Research in model organisms has taught us a great deal about the fundamental biology of aging. Our belief in the value of such studies—specifically, the idea that we can learn about human aging by studying longevity in smaller, shorter-lived species— is predicated on the idea of evolutionary conservation: in organisms related by common descent, similar genes do similar things for similar reasons. According to this logic, if a pathway extends lifespan in a mouse, it’s at least worth checking to see if it has similar effects in larger mammals (like us).
But what can we learn from animals with unconventional life cycles? Suppose, for example, that we knew of a species with an exceptional lifespan for its body size. One might seek to identify the differences between that species and shorter-lived species, and then hypothesize that at least some of those features were responsible for the enhanced longevity. However, if the species in question also has an unusual natural history, implying very different selective pressures over the course of its evolution, it might be difficult to parse out which differences are related to lifespan.
This issue confronts one of the most fascinating models for the study of aging: the naked mole rat*, Heterocephalus glaber, a small rodent that can live more than 30 years and (at least by one definition) does not age. Specifically, H. glaber exhibits a rare feature known as negligible senescence: a lack of increase in the mortality rate as a function of time. Adult naked mole rats manifest no age-related decline in physiological functions, rarely develop cancer, and are no more likely to die at 20 years of age than at 5. Naked mole rats express high levels of stress-response gene, including those encoding DNA repair factors and protein chaperones, and it is tempting to speculate that these (or other) distinctive cellular and molecular characteristics of this species hold the secret to long life.
Unfortunately from the standpoint of evolutionary conservation, and the logic outlined in the first paragraph of this piece, naked mole rats are just plain weird. They are finely adapted to their subterranean lives, are capable of withstanding hypoxia for long periods of time, and regulate their body temperatures very differently than other mammals—they’re not quite cold-blooded per se, but they are thermolabile, and can tolerate dramatic swings in core temperature in response to changing environmental conditions.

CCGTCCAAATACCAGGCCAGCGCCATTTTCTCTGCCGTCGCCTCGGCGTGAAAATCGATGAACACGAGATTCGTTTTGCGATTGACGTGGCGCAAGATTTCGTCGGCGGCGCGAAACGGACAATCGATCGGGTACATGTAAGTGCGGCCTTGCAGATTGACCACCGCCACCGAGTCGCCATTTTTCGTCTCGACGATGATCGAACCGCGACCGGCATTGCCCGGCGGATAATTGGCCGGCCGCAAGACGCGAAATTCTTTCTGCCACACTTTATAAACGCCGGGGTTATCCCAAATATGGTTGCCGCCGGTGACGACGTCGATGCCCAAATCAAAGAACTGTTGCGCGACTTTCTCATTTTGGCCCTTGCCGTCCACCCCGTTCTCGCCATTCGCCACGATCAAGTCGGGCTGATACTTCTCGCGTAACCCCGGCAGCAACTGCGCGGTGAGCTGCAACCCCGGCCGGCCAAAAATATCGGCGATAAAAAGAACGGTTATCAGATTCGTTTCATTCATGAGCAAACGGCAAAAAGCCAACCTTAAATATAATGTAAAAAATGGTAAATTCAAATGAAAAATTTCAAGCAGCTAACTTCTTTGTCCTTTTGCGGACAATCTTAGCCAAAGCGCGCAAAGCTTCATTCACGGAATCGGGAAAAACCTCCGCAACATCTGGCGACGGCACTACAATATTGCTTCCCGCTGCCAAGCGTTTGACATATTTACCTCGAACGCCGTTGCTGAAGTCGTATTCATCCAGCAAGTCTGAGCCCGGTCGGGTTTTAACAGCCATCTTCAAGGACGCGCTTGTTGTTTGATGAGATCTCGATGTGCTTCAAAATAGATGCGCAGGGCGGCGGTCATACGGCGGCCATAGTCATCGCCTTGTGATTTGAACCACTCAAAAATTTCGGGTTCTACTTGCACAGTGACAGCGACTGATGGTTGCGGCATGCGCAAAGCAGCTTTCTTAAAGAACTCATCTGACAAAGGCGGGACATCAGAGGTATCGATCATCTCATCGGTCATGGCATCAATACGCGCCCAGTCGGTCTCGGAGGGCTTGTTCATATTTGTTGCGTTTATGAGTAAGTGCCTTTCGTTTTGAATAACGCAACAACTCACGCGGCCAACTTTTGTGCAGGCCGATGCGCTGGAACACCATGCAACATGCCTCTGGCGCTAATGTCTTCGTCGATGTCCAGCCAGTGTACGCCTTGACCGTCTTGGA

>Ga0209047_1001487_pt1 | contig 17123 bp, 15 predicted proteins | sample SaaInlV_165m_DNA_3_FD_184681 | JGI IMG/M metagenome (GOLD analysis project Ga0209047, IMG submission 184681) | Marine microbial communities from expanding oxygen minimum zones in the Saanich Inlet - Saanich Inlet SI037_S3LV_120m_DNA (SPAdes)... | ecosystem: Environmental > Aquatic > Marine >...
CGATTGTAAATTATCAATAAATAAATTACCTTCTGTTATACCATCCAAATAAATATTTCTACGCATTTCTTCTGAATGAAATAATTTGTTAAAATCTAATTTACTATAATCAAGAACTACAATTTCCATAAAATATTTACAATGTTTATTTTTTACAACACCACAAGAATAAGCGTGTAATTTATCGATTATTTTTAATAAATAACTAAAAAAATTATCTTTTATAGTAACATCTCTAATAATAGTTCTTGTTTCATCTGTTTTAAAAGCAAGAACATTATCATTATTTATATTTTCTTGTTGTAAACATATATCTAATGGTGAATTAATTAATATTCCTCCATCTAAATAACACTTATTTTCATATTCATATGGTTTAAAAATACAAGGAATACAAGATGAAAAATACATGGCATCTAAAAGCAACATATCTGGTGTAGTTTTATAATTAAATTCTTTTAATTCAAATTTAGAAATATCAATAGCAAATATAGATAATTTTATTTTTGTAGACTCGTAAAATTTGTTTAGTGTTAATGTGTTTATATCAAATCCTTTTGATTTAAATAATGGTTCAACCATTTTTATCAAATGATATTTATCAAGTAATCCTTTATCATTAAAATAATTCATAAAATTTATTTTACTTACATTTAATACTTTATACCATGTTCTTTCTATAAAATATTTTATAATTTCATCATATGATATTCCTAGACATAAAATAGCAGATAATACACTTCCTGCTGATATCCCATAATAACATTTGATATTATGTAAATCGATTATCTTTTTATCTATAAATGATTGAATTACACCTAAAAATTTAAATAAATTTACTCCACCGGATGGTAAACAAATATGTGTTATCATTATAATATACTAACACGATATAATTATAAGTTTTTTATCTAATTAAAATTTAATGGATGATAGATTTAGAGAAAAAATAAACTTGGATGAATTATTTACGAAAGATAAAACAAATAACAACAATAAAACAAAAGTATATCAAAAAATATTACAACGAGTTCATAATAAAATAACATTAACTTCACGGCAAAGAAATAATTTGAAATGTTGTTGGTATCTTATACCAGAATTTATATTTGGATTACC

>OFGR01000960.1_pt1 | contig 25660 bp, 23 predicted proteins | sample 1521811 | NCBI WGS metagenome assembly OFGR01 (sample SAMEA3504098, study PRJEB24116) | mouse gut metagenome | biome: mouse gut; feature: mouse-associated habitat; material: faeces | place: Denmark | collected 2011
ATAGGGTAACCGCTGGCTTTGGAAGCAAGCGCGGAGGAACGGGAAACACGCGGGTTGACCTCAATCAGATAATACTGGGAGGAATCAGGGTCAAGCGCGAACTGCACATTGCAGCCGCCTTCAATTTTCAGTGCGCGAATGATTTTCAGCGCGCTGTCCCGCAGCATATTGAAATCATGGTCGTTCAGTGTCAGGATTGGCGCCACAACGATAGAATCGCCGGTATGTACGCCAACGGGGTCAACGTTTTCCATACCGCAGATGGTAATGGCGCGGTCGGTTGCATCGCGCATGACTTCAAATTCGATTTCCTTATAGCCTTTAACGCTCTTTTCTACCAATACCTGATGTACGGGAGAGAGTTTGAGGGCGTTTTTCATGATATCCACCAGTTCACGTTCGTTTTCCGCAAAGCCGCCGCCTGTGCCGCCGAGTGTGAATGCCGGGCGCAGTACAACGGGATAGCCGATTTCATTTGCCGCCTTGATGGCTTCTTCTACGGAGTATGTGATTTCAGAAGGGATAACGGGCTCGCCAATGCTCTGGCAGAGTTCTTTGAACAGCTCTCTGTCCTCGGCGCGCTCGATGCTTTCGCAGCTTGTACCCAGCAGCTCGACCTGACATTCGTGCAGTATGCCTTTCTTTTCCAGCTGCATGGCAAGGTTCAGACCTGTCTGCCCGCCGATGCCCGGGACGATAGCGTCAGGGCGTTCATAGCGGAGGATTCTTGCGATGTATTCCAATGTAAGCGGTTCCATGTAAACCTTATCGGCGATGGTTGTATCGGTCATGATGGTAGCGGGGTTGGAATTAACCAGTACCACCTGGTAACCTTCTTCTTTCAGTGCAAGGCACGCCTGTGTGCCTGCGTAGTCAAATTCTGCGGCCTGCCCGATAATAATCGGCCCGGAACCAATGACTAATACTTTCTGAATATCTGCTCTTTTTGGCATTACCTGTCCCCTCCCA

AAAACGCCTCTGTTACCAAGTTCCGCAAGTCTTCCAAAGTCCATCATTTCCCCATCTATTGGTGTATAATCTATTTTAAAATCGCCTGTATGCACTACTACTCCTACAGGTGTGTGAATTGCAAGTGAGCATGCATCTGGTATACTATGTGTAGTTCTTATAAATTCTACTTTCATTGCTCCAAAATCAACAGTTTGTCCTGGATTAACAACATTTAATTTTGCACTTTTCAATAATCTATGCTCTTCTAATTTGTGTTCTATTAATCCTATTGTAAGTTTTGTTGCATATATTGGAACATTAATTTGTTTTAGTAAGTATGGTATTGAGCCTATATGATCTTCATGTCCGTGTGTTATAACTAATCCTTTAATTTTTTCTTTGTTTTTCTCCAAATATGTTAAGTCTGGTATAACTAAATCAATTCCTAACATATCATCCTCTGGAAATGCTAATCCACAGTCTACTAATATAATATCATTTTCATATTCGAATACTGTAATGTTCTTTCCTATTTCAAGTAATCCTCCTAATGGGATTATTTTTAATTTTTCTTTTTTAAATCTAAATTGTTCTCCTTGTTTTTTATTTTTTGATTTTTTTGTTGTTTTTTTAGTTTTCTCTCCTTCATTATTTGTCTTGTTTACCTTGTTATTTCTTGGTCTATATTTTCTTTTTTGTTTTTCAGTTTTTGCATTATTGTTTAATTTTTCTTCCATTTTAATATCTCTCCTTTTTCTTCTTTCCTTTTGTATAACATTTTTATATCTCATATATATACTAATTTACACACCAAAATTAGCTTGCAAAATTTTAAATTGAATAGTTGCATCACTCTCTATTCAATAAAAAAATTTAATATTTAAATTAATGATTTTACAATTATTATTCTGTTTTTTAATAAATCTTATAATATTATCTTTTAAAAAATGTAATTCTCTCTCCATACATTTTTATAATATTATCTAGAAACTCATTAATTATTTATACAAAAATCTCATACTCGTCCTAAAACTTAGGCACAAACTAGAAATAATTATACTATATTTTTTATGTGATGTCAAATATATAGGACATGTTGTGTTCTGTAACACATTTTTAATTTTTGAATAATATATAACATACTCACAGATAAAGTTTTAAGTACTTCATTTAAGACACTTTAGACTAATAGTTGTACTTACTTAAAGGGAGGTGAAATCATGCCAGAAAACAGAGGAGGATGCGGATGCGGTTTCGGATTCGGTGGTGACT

Consequently, one is left wondering whether any given distinct property of naked mole rats relative to (e.g.) mice is related to extended lifespan, or simply an adaptation to their unusual life cycle. Similarly, it is conceivable that even the bona fide causal pro-longevity mechanisms in this species only function against the backdrop of the idiosyncratic features that have emerged over millions of years of divergent evolution. Simply put, then: Can we learn about the fundamental biology of mammalian aging, in a general sense, by studying one bizarre mammal?
Happily, based on a new paper from Shelley Buffenstein’s lab (which administers the largest naked mole rat colony in the US and possibly the world, and which recently relocated to the aging research company Calico), the answer appears to be at least a qualified yes.
The authors examined the plasma metabolome (the signature of small molecules in the circulating blood) in naked mole rats, reasoning that prolongevity cellular behaviors would manifest as differences in the metabolic profile. The plasma metabolome is advantageous for studies of this type because it integrates the biochemical activities of many cell types in many tissues, along with dietary conditions and overall health status. Moreover, it can be measured relatively non-invasively, requiring only a conventional blood sample.
The metabolite concentrations in mole rat plasma mirrored changes observed in other rodents subjected to life-extending interventions, such as methionine restriction in rats and calorie restriction or genetic dwarfism in mice. Some of the measurements were even reminiscent of the differences between young and old humans. Together, these findings imply that the pro-longevity cellular maintenance pathways that can be activated by nutritional or environmental signals in all mammals are simply always turned on in mole rat, and that the lifelong activation of these pathways is responsible for this species’ unusual longevity.
Moreover, the results address the question I raised above regarding the suitability of mole rat as a model system in biogerontology. Despite the dramatic differences between the natural histories of mole rats and other rodents, it seems clear that at least some of the key pro-longevity mechanisms are conserved, even extending to primates. Therefore, we should be able to identify lifespan-extending interventions by searching for conditions that make mice—or at least their plasma—look more mole rat–like.
Lewis et al. “A window into extreme longevity; the circulating metabolomic signature of the naked mole-rat, a mammal that shows negligible senescence.” GeroScience 2018 Apr 20 1–17 (epub ahead of print). DOI: 10.1007/s11357-018-0014-2